Thursday, January 12, 2023

News-media roundup: Oregon paper closes; broadcasters worry about police radio encryption; others should too

UPDATE, Jan. 31: Newspapers from other Oregon towns are now in "an old-fashioned newspaper war" to serve Jackson County, reports Brier Dudley of The Seattle Times.
Jackson County is on the California border. (Google map)
The Medford Mail-Tribune, which went digital-only last fall, announced Wednesday that Friday would be its last day of publication. "The Mail Tribune’s closure will result in a dramatic loss of news coverage for the biggest population center in southern Oregon. Jackson County, where Medford is the county seat, is home to nearly 224,000," The Oregonian reports. "Travis Moore, publisher of the Daily Courier, a newspaper serving Grants Pass and the surrounding area, said Wednesday that his company would move to hire some Mail Tribune journalists and expand its coverage in nearby Jackson County."

"Police departments across the country are encrypting their radio scanner communications with an increased and frightening urgency," the Radio Television Digital News Association tells its members. "Though encryption is not a new issue, it is rapidly accelerating . . . These encryption policies look different from department to department — with some opting for a delayed release of information, others decrypting for media personnel, and many choosing to encrypt communications entirely. Was there a moment where your lack of access to radio communications led to a loss of real-time information sharing? Has your newsroom been impacted by scanner encryption? Why is it important to keep this resource available to the public, including journalists? Help us build our case by sharing your newsroom’s experience with encryption. Read more about police encryption and RTDNA's approach here."

PR for journalism: “Even if the media industry takes urgent steps like diversifying newsrooms and empowering local media, the populist media bashing won’t go away. Ignoring it is not a sustainable way forward,” Cambridge University Ph.D. student Ayala Panievsky writes for Nieman Lab. “Journalists must start campainging for journalism. . . . promote and explain journalism as a flawed-yet-necessary social institution. As media-savvy journalists should know, vague arguments about 'saving democracy' or 'checks and balances' won’t do; they’re too abstract and carry little sentimental resonance for many.”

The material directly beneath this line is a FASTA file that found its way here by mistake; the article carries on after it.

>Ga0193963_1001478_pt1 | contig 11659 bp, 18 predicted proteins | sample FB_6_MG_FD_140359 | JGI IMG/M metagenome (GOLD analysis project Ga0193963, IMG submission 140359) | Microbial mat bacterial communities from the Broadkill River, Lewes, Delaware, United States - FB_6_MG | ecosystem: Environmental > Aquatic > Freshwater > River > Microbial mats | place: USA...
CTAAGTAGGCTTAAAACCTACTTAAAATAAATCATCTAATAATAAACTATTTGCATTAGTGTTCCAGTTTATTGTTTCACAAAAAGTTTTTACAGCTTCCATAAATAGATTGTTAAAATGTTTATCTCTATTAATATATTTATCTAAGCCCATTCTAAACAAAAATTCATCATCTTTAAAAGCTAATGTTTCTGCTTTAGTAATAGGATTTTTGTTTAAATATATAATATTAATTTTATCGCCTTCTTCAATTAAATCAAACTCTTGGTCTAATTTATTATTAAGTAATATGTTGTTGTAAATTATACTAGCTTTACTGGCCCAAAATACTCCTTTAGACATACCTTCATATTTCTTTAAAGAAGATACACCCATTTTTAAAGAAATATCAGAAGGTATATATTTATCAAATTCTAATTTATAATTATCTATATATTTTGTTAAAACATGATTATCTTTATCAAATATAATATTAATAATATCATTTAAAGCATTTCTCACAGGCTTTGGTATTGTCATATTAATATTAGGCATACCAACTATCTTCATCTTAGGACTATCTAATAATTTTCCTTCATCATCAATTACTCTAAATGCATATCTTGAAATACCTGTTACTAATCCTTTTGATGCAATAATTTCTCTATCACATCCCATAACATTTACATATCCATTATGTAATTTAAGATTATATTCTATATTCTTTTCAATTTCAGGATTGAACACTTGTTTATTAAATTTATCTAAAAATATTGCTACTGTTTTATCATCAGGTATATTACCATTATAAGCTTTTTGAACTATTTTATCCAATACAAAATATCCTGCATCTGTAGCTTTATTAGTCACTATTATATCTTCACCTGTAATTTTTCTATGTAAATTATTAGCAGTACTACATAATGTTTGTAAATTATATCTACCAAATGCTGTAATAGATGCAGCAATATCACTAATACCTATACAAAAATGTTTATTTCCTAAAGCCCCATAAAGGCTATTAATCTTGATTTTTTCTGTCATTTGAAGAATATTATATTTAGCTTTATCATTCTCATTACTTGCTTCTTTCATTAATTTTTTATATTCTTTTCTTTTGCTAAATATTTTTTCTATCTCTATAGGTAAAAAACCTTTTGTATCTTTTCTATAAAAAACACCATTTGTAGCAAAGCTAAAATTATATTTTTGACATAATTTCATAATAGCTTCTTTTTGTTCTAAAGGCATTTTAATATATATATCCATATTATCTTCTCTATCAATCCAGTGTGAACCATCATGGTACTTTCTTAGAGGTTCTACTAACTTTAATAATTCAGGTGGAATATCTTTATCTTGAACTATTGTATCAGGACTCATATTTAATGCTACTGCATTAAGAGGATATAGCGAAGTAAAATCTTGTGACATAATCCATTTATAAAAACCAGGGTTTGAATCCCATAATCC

Seek solutions: "It is not enough for stories to expose problems to societal problems; they should explore how people tackle those problems," Lauren Kessler writes for Nieman Storyboard, promoting the concept of solutions journalism, as defined by the Solutions Journalism Project: “rigorous, evidence-based reporting on the responses to social problems,” the mission of which is “to transform journalism so that all people have access to news that helps them envision and build a more equitable world.” Or, as the late Molly Ivins said, “Listen to the people who are talking about how to fix what’s wrong, not the ones who just work people into a snit over the problems. Listen to the people who have ideas about how to fix things, not the ones who just blame others.”
Constructive Institute table, adapted by The Rural Blog, shows forms of journalism and their differences.

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